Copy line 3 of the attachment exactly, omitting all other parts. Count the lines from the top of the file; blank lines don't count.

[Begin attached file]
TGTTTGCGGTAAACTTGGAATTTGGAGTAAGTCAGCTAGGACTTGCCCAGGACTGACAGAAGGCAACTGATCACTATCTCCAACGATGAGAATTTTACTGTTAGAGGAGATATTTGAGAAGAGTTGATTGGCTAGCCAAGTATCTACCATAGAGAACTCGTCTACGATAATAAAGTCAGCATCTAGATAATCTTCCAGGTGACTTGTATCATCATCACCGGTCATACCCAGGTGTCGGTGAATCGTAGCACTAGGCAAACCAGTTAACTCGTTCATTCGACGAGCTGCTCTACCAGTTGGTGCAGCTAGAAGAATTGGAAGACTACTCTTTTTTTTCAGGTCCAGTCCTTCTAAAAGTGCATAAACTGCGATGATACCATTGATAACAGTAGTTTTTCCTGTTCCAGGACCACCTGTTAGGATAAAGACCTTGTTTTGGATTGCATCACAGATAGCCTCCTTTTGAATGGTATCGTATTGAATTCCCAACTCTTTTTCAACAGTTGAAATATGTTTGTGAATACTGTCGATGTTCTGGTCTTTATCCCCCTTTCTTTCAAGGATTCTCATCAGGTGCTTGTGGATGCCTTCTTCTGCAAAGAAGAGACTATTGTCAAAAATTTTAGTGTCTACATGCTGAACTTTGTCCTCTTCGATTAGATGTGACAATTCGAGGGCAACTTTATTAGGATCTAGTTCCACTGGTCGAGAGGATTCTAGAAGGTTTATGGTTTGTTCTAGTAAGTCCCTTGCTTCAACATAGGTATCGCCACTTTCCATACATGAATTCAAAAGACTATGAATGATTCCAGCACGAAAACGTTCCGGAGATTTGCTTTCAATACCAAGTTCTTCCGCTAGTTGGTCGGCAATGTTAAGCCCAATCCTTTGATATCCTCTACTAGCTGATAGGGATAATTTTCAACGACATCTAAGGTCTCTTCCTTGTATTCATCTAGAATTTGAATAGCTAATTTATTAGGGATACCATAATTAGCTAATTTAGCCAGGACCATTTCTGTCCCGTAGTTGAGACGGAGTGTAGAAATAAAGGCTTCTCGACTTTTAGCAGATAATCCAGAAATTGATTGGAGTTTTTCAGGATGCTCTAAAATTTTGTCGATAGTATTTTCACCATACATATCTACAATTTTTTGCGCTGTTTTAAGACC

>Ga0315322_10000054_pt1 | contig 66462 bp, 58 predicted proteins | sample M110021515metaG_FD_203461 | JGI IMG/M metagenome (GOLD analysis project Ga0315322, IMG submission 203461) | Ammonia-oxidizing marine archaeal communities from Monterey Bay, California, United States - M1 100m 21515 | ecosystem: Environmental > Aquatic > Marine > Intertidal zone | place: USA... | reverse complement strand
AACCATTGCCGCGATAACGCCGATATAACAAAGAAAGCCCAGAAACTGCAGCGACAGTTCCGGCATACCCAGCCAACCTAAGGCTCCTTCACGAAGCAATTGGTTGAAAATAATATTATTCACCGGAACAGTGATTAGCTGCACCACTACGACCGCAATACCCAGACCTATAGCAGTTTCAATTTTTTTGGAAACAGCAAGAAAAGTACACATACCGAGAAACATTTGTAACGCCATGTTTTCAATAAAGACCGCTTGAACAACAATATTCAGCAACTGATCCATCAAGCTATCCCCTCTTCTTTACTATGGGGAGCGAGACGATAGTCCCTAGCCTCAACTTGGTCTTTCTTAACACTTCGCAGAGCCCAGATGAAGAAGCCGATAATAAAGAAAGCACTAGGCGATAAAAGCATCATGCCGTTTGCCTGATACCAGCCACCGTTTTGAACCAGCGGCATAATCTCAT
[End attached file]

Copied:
AACCATTGCCGCGATAACGCCGATATAACAAAGAAAGCCCAGAAACTGCAGCGACAGTTCCGGCATACCCAGCCAACCTAAGGCTCCTTCACGAAGCAATTGGTTGAAAATAATATTATTCACCGGAACAGTGATTAGCTGCACCACTACGACCGCAATACCCAGACCTATAGCAGTTTCAATTTTTTTGGAAACAGCAAGAAAAGTACACATACCGAGAAACATTTGTAACGCCATGTTTTCAATAAAGACCGCTTGAACAACAATATTCAGCAACTGATCCATCAAGCTATCCCCTCTTCTTTACTATGGGGAGCGAGACGATAGTCCCTAGCCTCAACTTGGTCTTTCTTAACACTTCGCAGAGCCCAGATGAAGAAGCCGATAATAAAGAAAGCACTAGGCGATAAAAGCATCATGCCGTTTGCCTGATACCAGCCACCGTTTTGAACCAGCGGCATAATCTCAT